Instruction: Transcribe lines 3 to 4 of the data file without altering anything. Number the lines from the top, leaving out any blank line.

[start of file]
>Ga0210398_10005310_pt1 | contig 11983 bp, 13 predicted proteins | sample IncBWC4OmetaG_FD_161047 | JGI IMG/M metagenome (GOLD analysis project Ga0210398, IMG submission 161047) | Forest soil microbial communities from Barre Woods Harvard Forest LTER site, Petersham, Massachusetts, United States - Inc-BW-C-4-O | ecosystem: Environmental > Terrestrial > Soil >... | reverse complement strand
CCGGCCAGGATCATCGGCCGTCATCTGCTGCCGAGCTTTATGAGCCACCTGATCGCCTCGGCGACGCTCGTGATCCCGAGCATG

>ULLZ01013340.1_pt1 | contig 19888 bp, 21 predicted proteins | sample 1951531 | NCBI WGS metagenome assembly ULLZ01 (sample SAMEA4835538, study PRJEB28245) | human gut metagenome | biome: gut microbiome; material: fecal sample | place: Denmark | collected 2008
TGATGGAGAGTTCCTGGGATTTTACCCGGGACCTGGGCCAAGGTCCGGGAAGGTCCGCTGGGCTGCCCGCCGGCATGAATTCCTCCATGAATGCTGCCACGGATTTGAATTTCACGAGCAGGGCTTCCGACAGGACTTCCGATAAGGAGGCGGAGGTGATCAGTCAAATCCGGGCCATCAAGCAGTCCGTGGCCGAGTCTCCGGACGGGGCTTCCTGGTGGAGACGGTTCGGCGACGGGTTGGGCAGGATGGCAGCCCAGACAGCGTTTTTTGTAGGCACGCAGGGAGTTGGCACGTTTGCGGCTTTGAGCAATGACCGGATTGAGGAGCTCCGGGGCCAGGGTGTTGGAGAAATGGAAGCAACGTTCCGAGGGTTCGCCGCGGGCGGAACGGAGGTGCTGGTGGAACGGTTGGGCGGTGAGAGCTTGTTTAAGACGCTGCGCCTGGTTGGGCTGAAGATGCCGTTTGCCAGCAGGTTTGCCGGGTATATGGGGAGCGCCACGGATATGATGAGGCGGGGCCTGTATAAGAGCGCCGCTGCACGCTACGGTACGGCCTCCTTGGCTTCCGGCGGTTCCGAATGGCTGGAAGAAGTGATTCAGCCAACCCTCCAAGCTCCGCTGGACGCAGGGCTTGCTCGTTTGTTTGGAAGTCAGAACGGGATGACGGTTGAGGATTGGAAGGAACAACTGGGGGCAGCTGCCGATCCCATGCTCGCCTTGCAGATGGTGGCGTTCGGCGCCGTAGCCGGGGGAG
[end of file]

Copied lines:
>ULLZ01013340.1_pt1 | contig 19888 bp, 21 predicted proteins | sample 1951531 | NCBI WGS metagenome assembly ULLZ01 (sample SAMEA4835538, study PRJEB28245) | human gut metagenome | biome: gut microbiome; material: fecal sample | place: Denmark | collected 2008
TGATGGAGAGTTCCTGGGATTTTACCCGGGACCTGGGCCAAGGTCCGGGAAGGTCCGCTGGGCTGCCCGCCGGCATGAATTCCTCCATGAATGCTGCCACGGATTTGAATTTCACGAGCAGGGCTTCCGACAGGACTTCCGATAAGGAGGCGGAGGTGATCAGTCAAATCCGGGCCATCAAGCAGTCCGTGGCCGAGTCTCCGGACGGGGCTTCCTGGTGGAGACGGTTCGGCGACGGGTTGGGCAGGATGGCAGCCCAGACAGCGTTTTTTGTAGGCACGCAGGGAGTTGGCACGTTTGCGGCTTTGAGCAATGACCGGATTGAGGAGCTCCGGGGCCAGGGTGTTGGAGAAATGGAAGCAACGTTCCGAGGGTTCGCCGCGGGCGGAACGGAGGTGCTGGTGGAACGGTTGGGCGGTGAGAGCTTGTTTAAGACGCTGCGCCTGGTTGGGCTGAAGATGCCGTTTGCCAGCAGGTTTGCCGGGTATATGGGGAGCGCCACGGATATGATGAGGCGGGGCCTGTATAAGAGCGCCGCTGCACGCTACGGTACGGCCTCCTTGGCTTCCGGCGGTTCCGAATGGCTGGAAGAAGTGATTCAGCCAACCCTCCAAGCTCCGCTGGACGCAGGGCTTGCTCGTTTGTTTGGAAGTCAGAACGGGATGACGGTTGAGGATTGGAAGGAACAACTGGGGGCAGCTGCCGATCCCATGCTCGCCTTGCAGATGGTGGCGTTCGGCGCCGTAGCCGGGGGAG